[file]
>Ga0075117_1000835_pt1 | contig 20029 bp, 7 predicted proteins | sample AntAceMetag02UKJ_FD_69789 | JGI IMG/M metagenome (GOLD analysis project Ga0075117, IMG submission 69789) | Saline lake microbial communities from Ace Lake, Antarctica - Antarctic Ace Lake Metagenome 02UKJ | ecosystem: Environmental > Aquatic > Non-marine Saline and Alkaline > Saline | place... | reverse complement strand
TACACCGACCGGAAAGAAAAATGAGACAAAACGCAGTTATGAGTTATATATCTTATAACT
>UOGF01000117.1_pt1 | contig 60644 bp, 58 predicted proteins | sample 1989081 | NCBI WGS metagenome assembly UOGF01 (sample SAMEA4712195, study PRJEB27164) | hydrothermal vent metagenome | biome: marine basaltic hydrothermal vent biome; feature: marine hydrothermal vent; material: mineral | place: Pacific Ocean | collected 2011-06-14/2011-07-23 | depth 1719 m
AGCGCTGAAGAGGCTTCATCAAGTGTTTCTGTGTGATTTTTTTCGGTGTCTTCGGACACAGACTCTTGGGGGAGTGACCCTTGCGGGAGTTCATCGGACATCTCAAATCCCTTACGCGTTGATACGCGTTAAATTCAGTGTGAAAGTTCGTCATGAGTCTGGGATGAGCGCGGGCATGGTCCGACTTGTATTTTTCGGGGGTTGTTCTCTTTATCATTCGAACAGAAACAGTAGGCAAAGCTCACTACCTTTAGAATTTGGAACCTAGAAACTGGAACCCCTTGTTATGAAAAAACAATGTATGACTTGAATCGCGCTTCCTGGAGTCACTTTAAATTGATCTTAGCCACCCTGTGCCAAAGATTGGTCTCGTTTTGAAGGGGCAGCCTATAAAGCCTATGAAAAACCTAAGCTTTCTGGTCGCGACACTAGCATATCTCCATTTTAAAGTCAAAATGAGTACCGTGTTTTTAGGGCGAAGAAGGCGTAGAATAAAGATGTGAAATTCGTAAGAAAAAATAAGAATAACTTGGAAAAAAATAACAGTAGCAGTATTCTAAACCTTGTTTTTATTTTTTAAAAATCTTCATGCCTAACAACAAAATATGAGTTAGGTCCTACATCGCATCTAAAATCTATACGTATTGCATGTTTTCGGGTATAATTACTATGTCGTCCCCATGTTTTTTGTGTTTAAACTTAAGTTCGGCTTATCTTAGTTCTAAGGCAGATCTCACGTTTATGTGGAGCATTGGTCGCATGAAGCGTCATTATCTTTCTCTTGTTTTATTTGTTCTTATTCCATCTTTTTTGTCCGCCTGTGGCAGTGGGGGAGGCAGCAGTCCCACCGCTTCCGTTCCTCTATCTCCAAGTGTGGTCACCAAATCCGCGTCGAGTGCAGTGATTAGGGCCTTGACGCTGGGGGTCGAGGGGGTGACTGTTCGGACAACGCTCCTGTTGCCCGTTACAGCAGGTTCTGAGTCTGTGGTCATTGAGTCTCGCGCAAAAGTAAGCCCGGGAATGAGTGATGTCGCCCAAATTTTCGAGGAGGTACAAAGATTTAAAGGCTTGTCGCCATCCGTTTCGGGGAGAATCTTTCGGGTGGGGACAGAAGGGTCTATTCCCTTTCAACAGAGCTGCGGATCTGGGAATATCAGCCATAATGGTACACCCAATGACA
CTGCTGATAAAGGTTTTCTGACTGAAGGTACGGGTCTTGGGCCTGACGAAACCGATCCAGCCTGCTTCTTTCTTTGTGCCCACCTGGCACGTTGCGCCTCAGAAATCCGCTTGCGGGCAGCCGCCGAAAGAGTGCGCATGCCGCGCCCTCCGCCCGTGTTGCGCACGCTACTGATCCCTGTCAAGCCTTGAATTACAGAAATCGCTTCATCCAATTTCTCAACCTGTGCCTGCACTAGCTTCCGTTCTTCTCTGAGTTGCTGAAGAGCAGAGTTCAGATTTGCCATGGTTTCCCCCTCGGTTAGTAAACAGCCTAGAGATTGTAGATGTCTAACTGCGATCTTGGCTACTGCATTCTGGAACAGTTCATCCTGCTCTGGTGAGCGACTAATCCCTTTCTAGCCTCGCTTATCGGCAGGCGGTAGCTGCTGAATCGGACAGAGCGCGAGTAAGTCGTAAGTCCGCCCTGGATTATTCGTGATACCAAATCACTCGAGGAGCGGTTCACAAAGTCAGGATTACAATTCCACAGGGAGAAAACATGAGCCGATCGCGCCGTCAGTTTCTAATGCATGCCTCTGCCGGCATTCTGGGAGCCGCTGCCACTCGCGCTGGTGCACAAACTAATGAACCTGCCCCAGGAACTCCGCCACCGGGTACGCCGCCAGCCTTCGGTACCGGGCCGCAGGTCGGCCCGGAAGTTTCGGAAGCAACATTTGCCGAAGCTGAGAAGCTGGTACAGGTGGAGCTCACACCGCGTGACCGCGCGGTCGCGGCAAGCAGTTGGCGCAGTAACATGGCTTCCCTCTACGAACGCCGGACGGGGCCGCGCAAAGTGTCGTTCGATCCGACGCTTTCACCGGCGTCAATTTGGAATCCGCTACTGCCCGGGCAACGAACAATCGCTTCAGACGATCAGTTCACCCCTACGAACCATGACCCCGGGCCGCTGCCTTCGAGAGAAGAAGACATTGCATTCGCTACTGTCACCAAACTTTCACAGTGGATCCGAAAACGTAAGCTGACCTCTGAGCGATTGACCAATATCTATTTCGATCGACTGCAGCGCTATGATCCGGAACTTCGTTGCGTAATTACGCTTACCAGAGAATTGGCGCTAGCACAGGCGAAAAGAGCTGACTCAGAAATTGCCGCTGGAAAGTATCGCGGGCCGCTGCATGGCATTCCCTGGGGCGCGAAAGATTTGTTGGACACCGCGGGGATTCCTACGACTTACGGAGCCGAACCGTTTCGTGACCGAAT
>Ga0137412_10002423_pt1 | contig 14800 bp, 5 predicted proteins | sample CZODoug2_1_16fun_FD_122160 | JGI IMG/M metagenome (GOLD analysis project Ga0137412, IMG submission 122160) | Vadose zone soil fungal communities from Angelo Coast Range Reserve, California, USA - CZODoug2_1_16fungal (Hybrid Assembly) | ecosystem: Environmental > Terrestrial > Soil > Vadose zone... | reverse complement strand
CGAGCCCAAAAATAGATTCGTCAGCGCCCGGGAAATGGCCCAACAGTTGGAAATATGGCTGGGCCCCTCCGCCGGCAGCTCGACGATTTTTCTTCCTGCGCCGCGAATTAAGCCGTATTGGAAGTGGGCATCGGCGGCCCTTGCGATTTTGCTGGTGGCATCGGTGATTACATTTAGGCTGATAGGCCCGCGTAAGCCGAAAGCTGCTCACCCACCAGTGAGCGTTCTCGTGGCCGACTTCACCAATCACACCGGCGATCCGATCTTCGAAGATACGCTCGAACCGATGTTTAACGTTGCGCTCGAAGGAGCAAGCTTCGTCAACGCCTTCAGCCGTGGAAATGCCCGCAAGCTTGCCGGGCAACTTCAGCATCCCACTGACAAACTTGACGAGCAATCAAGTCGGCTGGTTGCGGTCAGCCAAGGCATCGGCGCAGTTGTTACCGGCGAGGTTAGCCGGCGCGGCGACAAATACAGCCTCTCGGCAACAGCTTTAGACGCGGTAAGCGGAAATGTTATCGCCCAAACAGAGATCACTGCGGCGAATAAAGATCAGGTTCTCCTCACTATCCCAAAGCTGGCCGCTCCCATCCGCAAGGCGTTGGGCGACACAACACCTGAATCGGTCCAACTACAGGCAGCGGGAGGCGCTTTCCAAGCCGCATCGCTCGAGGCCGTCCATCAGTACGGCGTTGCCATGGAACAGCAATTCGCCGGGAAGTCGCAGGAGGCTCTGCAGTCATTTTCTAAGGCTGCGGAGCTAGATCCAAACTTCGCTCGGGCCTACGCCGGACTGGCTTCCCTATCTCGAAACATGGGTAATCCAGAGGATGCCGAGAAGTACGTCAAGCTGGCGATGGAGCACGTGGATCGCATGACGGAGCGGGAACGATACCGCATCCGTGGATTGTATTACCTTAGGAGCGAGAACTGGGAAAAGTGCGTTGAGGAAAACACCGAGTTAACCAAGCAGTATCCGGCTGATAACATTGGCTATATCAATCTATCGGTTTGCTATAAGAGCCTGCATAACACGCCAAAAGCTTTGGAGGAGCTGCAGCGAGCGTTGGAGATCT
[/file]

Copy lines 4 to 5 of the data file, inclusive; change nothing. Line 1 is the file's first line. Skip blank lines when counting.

AGCGCTGAAGAGGCTTCATCAAGTGTTTCTGTGTGATTTTTTTCGGTGTCTTCGGACACAGACTCTTGGGGGAGTGACCCTTGCGGGAGTTCATCGGACATCTCAAATCCCTTACGCGTTGATACGCGTTAAATTCAGTGTGAAAGTTCGTCATGAGTCTGGGATGAGCGCGGGCATGGTCCGACTTGTATTTTTCGGGGGTTGTTCTCTTTATCATTCGAACAGAAACAGTAGGCAAAGCTCACTACCTTTAGAATTTGGAACCTAGAAACTGGAACCCCTTGTTATGAAAAAACAATGTATGACTTGAATCGCGCTTCCTGGAGTCACTTTAAATTGATCTTAGCCACCCTGTGCCAAAGATTGGTCTCGTTTTGAAGGGGCAGCCTATAAAGCCTATGAAAAACCTAAGCTTTCTGGTCGCGACACTAGCATATCTCCATTTTAAAGTCAAAATGAGTACCGTGTTTTTAGGGCGAAGAAGGCGTAGAATAAAGATGTGAAATTCGTAAGAAAAAATAAGAATAACTTGGAAAAAAATAACAGTAGCAGTATTCTAAACCTTGTTTTTATTTTTTAAAAATCTTCATGCCTAACAACAAAATATGAGTTAGGTCCTACATCGCATCTAAAATCTATACGTATTGCATGTTTTCGGGTATAATTACTATGTCGTCCCCATGTTTTTTGTGTTTAAACTTAAGTTCGGCTTATCTTAGTTCTAAGGCAGATCTCACGTTTATGTGGAGCATTGGTCGCATGAAGCGTCATTATCTTTCTCTTGTTTTATTTGTTCTTATTCCATCTTTTTTGTCCGCCTGTGGCAGTGGGGGAGGCAGCAGTCCCACCGCTTCCGTTCCTCTATCTCCAAGTGTGGTCACCAAATCCGCGTCGAGTGCAGTGATTAGGGCCTTGACGCTGGGGGTCGAGGGGGTGACTGTTCGGACAACGCTCCTGTTGCCCGTTACAGCAGGTTCTGAGTCTGTGGTCATTGAGTCTCGCGCAAAAGTAAGCCCGGGAATGAGTGATGTCGCCCAAATTTTCGAGGAGGTACAAAGATTTAAAGGCTTGTCGCCATCCGTTTCGGGGAGAATCTTTCGGGTGGGGACAGAAGGGTCTATTCCCTTTCAACAGAGCTGCGGATCTGGGAATATCAGCCATAATGGTACACCCAATGACA
CTGCTGATAAAGGTTTTCTGACTGAAGGTACGGGTCTTGGGCCTGACGAAACCGATCCAGCCTGCTTCTTTCTTTGTGCCCACCTGGCACGTTGCGCCTCAGAAATCCGCTTGCGGGCAGCCGCCGAAAGAGTGCGCATGCCGCGCCCTCCGCCCGTGTTGCGCACGCTACTGATCCCTGTCAAGCCTTGAATTACAGAAATCGCTTCATCCAATTTCTCAACCTGTGCCTGCACTAGCTTCCGTTCTTCTCTGAGTTGCTGAAGAGCAGAGTTCAGATTTGCCATGGTTTCCCCCTCGGTTAGTAAACAGCCTAGAGATTGTAGATGTCTAACTGCGATCTTGGCTACTGCATTCTGGAACAGTTCATCCTGCTCTGGTGAGCGACTAATCCCTTTCTAGCCTCGCTTATCGGCAGGCGGTAGCTGCTGAATCGGACAGAGCGCGAGTAAGTCGTAAGTCCGCCCTGGATTATTCGTGATACCAAATCACTCGAGGAGCGGTTCACAAAGTCAGGATTACAATTCCACAGGGAGAAAACATGAGCCGATCGCGCCGTCAGTTTCTAATGCATGCCTCTGCCGGCATTCTGGGAGCCGCTGCCACTCGCGCTGGTGCACAAACTAATGAACCTGCCCCAGGAACTCCGCCACCGGGTACGCCGCCAGCCTTCGGTACCGGGCCGCAGGTCGGCCCGGAAGTTTCGGAAGCAACATTTGCCGAAGCTGAGAAGCTGGTACAGGTGGAGCTCACACCGCGTGACCGCGCGGTCGCGGCAAGCAGTTGGCGCAGTAACATGGCTTCCCTCTACGAACGCCGGACGGGGCCGCGCAAAGTGTCGTTCGATCCGACGCTTTCACCGGCGTCAATTTGGAATCCGCTACTGCCCGGGCAACGAACAATCGCTTCAGACGATCAGTTCACCCCTACGAACCATGACCCCGGGCCGCTGCCTTCGAGAGAAGAAGACATTGCATTCGCTACTGTCACCAAACTTTCACAGTGGATCCGAAAACGTAAGCTGACCTCTGAGCGATTGACCAATATCTATTTCGATCGACTGCAGCGCTATGATCCGGAACTTCGTTGCGTAATTACGCTTACCAGAGAATTGGCGCTAGCACAGGCGAAAAGAGCTGACTCAGAAATTGCCGCTGGAAAGTATCGCGGGCCGCTGCATGGCATTCCCTGGGGCGCGAAAGATTTGTTGGACACCGCGGGGATTCCTACGACTTACGGAGCCGAACCGTTTCGTGACCGAAT